Lujo Bauer

Carnegie Mellon University

Access Control on the Web via Proof-Carrying Authorization


Proof-carrying authorization (PCA) is a general distributed-authorization framework based on higher-order logic. PCA differs from traditional approaches to distributed authorization in that the burden of proof is shifted from the server to the client. Instead of executing a complicated decision procedure, the server must only verify that a proof -- written in an application-specific subset of higher-order logic -- is valid. This enables a single server to efficiently handle requests from many clients which may use different application-specific logics.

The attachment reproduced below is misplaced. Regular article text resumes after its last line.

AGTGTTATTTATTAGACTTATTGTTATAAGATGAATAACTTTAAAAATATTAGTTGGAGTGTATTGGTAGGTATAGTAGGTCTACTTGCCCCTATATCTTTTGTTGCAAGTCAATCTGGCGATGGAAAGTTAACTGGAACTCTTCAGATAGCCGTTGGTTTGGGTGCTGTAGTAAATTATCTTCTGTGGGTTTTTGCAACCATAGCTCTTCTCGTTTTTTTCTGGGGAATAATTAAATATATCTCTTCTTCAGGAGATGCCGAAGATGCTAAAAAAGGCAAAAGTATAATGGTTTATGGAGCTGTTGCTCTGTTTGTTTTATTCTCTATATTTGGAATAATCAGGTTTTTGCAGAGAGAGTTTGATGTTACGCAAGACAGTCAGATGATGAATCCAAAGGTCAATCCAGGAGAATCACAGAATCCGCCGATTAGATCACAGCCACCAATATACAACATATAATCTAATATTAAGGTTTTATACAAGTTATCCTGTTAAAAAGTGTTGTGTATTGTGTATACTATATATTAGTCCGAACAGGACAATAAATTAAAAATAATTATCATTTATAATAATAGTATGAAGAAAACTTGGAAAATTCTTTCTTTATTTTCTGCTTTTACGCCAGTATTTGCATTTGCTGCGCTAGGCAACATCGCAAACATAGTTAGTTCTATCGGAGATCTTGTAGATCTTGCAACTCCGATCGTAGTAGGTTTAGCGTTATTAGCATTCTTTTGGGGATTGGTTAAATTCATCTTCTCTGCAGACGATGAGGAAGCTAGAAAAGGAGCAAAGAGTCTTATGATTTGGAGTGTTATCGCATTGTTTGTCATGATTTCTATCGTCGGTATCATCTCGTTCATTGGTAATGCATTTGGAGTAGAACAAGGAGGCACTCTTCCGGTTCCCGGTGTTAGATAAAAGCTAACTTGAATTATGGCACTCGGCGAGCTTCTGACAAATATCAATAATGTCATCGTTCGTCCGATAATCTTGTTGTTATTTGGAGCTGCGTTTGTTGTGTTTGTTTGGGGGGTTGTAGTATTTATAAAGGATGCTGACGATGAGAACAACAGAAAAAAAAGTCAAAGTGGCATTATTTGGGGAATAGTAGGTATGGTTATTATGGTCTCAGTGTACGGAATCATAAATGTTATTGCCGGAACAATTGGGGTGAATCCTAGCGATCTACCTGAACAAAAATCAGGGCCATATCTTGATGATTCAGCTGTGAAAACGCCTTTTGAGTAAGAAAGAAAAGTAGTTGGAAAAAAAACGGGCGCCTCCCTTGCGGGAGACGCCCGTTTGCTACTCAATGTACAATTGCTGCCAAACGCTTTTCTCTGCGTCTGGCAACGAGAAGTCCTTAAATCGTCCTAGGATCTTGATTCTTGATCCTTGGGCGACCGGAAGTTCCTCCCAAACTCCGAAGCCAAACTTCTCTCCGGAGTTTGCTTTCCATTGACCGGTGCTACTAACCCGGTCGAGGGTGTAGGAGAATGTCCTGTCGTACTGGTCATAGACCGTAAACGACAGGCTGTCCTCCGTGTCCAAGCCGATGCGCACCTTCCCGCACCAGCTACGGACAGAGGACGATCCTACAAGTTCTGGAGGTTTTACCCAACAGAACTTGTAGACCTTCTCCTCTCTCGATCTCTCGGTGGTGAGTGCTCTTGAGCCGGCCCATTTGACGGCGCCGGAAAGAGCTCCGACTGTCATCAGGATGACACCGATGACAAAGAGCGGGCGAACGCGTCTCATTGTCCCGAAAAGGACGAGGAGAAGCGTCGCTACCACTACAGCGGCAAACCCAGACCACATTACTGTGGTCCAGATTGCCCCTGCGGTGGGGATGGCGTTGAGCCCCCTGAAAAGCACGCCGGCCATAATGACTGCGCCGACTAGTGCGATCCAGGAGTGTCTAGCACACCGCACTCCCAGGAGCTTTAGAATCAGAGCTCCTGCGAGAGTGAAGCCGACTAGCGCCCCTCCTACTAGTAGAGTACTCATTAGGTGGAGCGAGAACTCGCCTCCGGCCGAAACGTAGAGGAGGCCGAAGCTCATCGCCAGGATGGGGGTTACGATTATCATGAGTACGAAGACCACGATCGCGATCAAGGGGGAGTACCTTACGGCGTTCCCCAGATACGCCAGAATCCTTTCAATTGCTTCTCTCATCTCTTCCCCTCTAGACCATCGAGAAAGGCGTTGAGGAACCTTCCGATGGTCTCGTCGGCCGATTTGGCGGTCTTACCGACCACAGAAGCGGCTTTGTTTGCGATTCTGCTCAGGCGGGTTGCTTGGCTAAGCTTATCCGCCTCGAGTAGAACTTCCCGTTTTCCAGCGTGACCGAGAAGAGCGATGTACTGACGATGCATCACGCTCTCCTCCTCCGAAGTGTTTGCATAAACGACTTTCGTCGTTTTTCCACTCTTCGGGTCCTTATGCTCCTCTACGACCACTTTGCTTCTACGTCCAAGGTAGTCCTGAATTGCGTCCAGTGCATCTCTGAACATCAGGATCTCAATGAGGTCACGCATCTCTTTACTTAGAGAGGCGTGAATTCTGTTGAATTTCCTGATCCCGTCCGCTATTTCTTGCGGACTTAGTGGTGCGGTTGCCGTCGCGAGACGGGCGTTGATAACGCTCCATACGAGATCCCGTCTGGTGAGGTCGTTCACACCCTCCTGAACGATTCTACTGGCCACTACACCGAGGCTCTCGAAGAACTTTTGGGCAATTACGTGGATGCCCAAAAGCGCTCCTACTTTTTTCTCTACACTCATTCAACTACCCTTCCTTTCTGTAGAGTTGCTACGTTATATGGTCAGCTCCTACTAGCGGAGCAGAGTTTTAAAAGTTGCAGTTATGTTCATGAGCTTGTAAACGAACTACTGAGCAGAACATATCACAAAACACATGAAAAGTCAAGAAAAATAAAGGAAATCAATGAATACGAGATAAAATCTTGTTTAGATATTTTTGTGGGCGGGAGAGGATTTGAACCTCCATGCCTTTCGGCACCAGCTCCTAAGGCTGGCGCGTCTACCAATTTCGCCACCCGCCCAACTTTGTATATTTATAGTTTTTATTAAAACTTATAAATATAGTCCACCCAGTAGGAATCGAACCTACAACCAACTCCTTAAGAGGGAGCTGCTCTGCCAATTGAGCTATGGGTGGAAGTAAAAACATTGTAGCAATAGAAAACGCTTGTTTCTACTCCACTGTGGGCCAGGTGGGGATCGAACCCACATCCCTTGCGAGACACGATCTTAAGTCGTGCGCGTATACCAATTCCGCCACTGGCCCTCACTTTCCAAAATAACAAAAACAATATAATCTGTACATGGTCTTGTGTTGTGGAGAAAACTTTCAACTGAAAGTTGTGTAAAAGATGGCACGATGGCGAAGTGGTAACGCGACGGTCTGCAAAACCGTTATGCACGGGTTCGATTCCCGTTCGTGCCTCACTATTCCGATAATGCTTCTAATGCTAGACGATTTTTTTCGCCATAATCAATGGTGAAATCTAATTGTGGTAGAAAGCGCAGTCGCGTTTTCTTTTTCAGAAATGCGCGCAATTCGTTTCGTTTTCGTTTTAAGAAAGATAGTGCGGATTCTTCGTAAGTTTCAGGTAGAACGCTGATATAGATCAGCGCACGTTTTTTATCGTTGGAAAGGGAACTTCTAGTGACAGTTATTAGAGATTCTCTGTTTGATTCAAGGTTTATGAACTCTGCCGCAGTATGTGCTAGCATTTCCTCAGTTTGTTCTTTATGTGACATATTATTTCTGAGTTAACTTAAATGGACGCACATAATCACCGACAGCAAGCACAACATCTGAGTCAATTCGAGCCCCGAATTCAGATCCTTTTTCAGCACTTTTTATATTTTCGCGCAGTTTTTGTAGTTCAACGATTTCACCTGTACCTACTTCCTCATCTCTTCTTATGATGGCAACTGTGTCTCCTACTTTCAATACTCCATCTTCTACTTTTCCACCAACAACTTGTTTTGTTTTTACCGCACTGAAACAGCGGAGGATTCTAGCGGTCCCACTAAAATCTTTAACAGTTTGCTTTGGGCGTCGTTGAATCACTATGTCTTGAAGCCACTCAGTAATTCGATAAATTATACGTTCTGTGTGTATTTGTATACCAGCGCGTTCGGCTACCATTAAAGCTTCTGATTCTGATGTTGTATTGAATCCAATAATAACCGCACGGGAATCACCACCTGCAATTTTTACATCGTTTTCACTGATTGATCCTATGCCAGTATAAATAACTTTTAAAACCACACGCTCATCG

To demonstrate its applicability to real problems, we have used PCA to develop a system for controlling access to web pages.  Our prototype system consists of an HTTP proxy that sits on a client's computer, gathers facts, and constructs proofs on her behalf, and a web server that uses a servlet to verify that the proofs are valid.  Our scheme is sufficiently general to encode useful protocols like certificate revocation and expiration, and efficient enough to be practical in the real world.

This is joint work with Andrew Appel, Edward Felten, and Michael Schneider.

Host:  Frank Pfenning

Principles of Programming Seminars

Wednesday, December 3, 2003
3:30 p.m.
Wean Hall 8220